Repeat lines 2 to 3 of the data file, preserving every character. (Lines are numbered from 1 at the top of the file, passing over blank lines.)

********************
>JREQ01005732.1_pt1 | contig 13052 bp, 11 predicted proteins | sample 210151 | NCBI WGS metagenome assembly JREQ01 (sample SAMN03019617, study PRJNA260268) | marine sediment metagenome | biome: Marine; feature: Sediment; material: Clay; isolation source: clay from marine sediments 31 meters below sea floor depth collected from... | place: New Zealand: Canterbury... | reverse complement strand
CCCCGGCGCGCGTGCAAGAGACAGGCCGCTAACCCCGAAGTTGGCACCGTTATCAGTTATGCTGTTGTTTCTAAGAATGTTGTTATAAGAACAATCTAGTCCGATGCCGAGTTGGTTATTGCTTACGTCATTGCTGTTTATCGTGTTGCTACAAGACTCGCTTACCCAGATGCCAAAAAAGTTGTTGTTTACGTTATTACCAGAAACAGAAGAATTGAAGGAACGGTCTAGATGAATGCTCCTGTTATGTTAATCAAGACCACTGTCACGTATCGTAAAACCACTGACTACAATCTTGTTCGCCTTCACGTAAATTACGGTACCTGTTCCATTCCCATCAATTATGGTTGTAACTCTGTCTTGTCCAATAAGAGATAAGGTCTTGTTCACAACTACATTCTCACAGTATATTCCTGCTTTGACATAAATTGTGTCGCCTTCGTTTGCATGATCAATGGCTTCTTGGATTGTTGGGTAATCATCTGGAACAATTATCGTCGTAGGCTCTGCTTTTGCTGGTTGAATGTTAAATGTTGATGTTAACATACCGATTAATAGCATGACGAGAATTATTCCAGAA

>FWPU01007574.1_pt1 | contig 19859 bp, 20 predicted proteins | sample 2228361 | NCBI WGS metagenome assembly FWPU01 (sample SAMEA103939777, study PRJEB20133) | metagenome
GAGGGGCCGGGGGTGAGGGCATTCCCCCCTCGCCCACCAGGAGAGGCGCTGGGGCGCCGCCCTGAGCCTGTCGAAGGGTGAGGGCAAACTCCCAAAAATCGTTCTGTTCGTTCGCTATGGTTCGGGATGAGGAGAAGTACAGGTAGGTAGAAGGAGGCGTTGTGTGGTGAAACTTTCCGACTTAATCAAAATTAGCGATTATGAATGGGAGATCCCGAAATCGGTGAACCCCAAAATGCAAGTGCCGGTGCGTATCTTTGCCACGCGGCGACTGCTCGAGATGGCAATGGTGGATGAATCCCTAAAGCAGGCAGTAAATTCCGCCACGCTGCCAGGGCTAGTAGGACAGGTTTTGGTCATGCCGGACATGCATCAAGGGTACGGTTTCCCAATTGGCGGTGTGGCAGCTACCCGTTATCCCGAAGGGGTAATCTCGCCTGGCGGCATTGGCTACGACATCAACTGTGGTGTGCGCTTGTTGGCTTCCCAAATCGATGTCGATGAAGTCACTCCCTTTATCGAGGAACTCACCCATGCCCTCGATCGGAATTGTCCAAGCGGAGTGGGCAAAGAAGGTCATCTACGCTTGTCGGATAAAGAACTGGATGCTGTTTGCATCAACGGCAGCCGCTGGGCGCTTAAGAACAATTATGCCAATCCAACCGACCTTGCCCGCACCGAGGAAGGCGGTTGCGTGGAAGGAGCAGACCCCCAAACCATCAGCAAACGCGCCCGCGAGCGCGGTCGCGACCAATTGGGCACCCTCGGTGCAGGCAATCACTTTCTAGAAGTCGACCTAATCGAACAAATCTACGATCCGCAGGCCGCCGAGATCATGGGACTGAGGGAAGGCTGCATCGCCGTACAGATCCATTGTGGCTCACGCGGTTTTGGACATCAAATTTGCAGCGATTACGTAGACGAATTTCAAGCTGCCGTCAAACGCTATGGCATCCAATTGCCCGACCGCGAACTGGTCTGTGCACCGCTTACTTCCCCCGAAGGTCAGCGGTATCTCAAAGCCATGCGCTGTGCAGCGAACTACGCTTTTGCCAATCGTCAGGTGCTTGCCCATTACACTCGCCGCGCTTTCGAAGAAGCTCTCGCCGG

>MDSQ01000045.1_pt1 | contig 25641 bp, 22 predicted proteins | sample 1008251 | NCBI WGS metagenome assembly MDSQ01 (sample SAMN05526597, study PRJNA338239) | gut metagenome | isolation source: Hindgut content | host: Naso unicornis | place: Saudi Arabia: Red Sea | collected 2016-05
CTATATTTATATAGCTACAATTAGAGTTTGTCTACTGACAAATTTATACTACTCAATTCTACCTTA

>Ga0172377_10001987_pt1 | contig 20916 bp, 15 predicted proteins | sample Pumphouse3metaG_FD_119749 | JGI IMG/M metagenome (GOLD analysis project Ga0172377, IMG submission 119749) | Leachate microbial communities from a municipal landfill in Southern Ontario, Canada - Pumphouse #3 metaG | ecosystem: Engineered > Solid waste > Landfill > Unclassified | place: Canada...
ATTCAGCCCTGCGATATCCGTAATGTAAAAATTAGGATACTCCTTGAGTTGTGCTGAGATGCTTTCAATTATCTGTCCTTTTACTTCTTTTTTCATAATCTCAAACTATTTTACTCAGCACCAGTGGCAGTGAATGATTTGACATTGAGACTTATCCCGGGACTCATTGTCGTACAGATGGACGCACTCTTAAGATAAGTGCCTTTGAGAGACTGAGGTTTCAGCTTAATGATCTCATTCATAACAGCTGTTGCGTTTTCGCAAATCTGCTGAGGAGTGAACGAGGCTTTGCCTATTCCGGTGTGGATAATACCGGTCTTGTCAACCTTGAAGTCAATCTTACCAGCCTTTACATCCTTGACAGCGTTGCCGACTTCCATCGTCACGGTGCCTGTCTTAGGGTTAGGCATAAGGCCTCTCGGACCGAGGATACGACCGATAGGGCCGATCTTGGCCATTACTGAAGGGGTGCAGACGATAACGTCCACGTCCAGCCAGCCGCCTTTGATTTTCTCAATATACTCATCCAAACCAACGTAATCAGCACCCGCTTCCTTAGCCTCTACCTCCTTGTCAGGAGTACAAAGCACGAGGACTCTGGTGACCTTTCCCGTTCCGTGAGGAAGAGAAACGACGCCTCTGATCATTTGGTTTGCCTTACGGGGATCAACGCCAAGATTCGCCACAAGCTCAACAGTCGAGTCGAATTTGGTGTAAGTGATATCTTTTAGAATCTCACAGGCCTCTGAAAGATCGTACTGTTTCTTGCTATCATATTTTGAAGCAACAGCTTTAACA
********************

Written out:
CCCCGGCGCGCGTGCAAGAGACAGGCCGCTAACCCCGAAGTTGGCACCGTTATCAGTTATGCTGTTGTTTCTAAGAATGTTGTTATAAGAACAATCTAGTCCGATGCCGAGTTGGTTATTGCTTACGTCATTGCTGTTTATCGTGTTGCTACAAGACTCGCTTACCCAGATGCCAAAAAAGTTGTTGTTTACGTTATTACCAGAAACAGAAGAATTGAAGGAACGGTCTAGATGAATGCTCCTGTTATGTTAATCAAGACCACTGTCACGTATCGTAAAACCACTGACTACAATCTTGTTCGCCTTCACGTAAATTACGGTACCTGTTCCATTCCCATCAATTATGGTTGTAACTCTGTCTTGTCCAATAAGAGATAAGGTCTTGTTCACAACTACATTCTCACAGTATATTCCTGCTTTGACATAAATTGTGTCGCCTTCGTTTGCATGATCAATGGCTTCTTGGATTGTTGGGTAATCATCTGGAACAATTATCGTCGTAGGCTCTGCTTTTGCTGGTTGAATGTTAAATGTTGATGTTAACATACCGATTAATAGCATGACGAGAATTATTCCAGAA

>FWPU01007574.1_pt1 | contig 19859 bp, 20 predicted proteins | sample 2228361 | NCBI WGS metagenome assembly FWPU01 (sample SAMEA103939777, study PRJEB20133) | metagenome